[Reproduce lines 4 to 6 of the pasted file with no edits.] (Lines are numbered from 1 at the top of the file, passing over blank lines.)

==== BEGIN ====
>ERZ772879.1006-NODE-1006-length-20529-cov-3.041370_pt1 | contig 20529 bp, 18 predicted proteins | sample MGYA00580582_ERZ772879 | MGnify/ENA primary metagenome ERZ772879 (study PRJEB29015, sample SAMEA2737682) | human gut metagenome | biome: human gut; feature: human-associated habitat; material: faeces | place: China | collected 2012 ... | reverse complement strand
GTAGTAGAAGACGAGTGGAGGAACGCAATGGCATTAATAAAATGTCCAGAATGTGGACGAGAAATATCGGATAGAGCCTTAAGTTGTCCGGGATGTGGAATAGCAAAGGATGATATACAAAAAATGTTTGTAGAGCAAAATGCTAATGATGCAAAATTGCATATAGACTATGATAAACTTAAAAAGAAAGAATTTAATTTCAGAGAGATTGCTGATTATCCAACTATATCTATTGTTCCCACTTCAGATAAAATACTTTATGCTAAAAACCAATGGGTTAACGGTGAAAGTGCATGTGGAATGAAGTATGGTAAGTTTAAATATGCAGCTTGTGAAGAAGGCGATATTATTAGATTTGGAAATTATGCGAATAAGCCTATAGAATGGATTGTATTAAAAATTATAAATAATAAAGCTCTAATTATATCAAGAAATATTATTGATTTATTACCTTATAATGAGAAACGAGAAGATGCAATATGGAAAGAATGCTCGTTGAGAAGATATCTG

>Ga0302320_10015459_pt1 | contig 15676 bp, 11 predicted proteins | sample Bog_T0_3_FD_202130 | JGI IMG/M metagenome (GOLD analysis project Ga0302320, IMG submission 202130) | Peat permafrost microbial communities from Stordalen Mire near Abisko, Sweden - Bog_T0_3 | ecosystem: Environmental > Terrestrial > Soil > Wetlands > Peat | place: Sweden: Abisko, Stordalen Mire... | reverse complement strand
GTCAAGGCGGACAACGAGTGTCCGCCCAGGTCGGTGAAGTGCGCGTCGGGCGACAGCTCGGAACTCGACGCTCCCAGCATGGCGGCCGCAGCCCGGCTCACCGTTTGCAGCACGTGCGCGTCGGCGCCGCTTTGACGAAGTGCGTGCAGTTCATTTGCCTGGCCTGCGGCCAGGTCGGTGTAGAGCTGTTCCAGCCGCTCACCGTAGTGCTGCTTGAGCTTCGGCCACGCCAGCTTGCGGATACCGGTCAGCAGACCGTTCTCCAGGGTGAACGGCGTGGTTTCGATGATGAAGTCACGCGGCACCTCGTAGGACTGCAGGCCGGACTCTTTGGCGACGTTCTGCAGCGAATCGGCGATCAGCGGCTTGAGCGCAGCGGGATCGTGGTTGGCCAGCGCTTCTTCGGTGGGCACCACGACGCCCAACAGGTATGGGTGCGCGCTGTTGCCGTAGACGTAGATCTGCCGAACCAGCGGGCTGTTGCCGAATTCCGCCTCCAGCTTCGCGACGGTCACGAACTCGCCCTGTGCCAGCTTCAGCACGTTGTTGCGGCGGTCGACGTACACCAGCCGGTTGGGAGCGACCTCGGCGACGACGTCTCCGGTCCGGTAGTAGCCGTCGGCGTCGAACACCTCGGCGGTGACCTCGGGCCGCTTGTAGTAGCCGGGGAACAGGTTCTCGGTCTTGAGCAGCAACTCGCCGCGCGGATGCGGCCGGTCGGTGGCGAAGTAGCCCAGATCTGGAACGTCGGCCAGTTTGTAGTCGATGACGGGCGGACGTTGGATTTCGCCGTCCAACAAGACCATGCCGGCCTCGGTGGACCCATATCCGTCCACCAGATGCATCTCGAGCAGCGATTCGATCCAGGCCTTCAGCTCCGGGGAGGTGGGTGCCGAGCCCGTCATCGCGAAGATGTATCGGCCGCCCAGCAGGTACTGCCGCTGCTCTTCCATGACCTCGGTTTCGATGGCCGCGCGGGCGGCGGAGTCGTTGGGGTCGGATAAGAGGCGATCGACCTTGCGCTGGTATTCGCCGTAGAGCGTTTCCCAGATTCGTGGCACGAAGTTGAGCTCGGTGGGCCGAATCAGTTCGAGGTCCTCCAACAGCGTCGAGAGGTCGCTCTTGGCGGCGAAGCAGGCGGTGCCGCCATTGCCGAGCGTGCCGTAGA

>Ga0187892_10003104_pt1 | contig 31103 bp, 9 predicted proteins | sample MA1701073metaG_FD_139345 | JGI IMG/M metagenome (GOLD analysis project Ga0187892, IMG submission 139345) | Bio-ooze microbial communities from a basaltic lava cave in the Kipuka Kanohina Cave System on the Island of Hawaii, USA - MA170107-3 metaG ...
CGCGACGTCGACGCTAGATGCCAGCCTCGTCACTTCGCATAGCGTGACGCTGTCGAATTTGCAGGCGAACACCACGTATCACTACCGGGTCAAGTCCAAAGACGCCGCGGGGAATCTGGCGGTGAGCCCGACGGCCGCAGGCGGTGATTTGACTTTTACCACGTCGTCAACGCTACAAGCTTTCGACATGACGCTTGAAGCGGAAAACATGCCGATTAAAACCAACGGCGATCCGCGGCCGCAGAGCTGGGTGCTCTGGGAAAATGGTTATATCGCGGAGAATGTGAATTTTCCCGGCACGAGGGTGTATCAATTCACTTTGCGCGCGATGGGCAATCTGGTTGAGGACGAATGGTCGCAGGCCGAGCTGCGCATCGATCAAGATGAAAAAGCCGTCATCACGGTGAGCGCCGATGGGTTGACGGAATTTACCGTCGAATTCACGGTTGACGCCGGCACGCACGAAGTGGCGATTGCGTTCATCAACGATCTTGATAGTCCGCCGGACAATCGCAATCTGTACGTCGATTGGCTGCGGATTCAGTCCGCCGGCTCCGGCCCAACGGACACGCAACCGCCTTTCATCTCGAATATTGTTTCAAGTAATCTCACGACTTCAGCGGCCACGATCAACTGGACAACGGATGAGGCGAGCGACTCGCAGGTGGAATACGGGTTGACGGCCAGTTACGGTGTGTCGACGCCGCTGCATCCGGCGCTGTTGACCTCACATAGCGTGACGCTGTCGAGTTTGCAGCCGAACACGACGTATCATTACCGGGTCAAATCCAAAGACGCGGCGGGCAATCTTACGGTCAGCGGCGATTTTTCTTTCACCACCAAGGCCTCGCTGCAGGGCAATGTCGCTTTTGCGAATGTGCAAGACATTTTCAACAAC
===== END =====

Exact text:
GTCAAGGCGGACAACGAGTGTCCGCCCAGGTCGGTGAAGTGCGCGTCGGGCGACAGCTCGGAACTCGACGCTCCCAGCATGGCGGCCGCAGCCCGGCTCACCGTTTGCAGCACGTGCGCGTCGGCGCCGCTTTGACGAAGTGCGTGCAGTTCATTTGCCTGGCCTGCGGCCAGGTCGGTGTAGAGCTGTTCCAGCCGCTCACCGTAGTGCTGCTTGAGCTTCGGCCACGCCAGCTTGCGGATACCGGTCAGCAGACCGTTCTCCAGGGTGAACGGCGTGGTTTCGATGATGAAGTCACGCGGCACCTCGTAGGACTGCAGGCCGGACTCTTTGGCGACGTTCTGCAGCGAATCGGCGATCAGCGGCTTGAGCGCAGCGGGATCGTGGTTGGCCAGCGCTTCTTCGGTGGGCACCACGACGCCCAACAGGTATGGGTGCGCGCTGTTGCCGTAGACGTAGATCTGCCGAACCAGCGGGCTGTTGCCGAATTCCGCCTCCAGCTTCGCGACGGTCACGAACTCGCCCTGTGCCAGCTTCAGCACGTTGTTGCGGCGGTCGACGTACACCAGCCGGTTGGGAGCGACCTCGGCGACGACGTCTCCGGTCCGGTAGTAGCCGTCGGCGTCGAACACCTCGGCGGTGACCTCGGGCCGCTTGTAGTAGCCGGGGAACAGGTTCTCGGTCTTGAGCAGCAACTCGCCGCGCGGATGCGGCCGGTCGGTGGCGAAGTAGCCCAGATCTGGAACGTCGGCCAGTTTGTAGTCGATGACGGGCGGACGTTGGATTTCGCCGTCCAACAAGACCATGCCGGCCTCGGTGGACCCATATCCGTCCACCAGATGCATCTCGAGCAGCGATTCGATCCAGGCCTTCAGCTCCGGGGAGGTGGGTGCCGAGCCCGTCATCGCGAAGATGTATCGGCCGCCCAGCAGGTACTGCCGCTGCTCTTCCATGACCTCGGTTTCGATGGCCGCGCGGGCGGCGGAGTCGTTGGGGTCGGATAAGAGGCGATCGACCTTGCGCTGGTATTCGCCGTAGAGCGTTTCCCAGATTCGTGGCACGAAGTTGAGCTCGGTGGGCCGAATCAGTTCGAGGTCCTCCAACAGCGTCGAGAGGTCGCTCTTGGCGGCGAAGCAGGCGGTGCCGCCATTGCCGAGCGTGCCGTAGA

>Ga0187892_10003104_pt1 | contig 31103 bp, 9 predicted proteins | sample MA1701073metaG_FD_139345 | JGI IMG/M metagenome (GOLD analysis project Ga0187892, IMG submission 139345) | Bio-ooze microbial communities from a basaltic lava cave in the Kipuka Kanohina Cave System on the Island of Hawaii, USA - MA170107-3 metaG ...
CGCGACGTCGACGCTAGATGCCAGCCTCGTCACTTCGCATAGCGTGACGCTGTCGAATTTGCAGGCGAACACCACGTATCACTACCGGGTCAAGTCCAAAGACGCCGCGGGGAATCTGGCGGTGAGCCCGACGGCCGCAGGCGGTGATTTGACTTTTACCACGTCGTCAACGCTACAAGCTTTCGACATGACGCTTGAAGCGGAAAACATGCCGATTAAAACCAACGGCGATCCGCGGCCGCAGAGCTGGGTGCTCTGGGAAAATGGTTATATCGCGGAGAATGTGAATTTTCCCGGCACGAGGGTGTATCAATTCACTTTGCGCGCGATGGGCAATCTGGTTGAGGACGAATGGTCGCAGGCCGAGCTGCGCATCGATCAAGATGAAAAAGCCGTCATCACGGTGAGCGCCGATGGGTTGACGGAATTTACCGTCGAATTCACGGTTGACGCCGGCACGCACGAAGTGGCGATTGCGTTCATCAACGATCTTGATAGTCCGCCGGACAATCGCAATCTGTACGTCGATTGGCTGCGGATTCAGTCCGCCGGCTCCGGCCCAACGGACACGCAACCGCCTTTCATCTCGAATATTGTTTCAAGTAATCTCACGACTTCAGCGGCCACGATCAACTGGACAACGGATGAGGCGAGCGACTCGCAGGTGGAATACGGGTTGACGGCCAGTTACGGTGTGTCGACGCCGCTGCATCCGGCGCTGTTGACCTCACATAGCGTGACGCTGTCGAGTTTGCAGCCGAACACGACGTATCATTACCGGGTCAAATCCAAAGACGCGGCGGGCAATCTTACGGTCAGCGGCGATTTTTCTTTCACCACCAAGGCCTCGCTGCAGGGCAATGTCGCTTTTGCGAATGTGCAAGACATTTTCAACAAC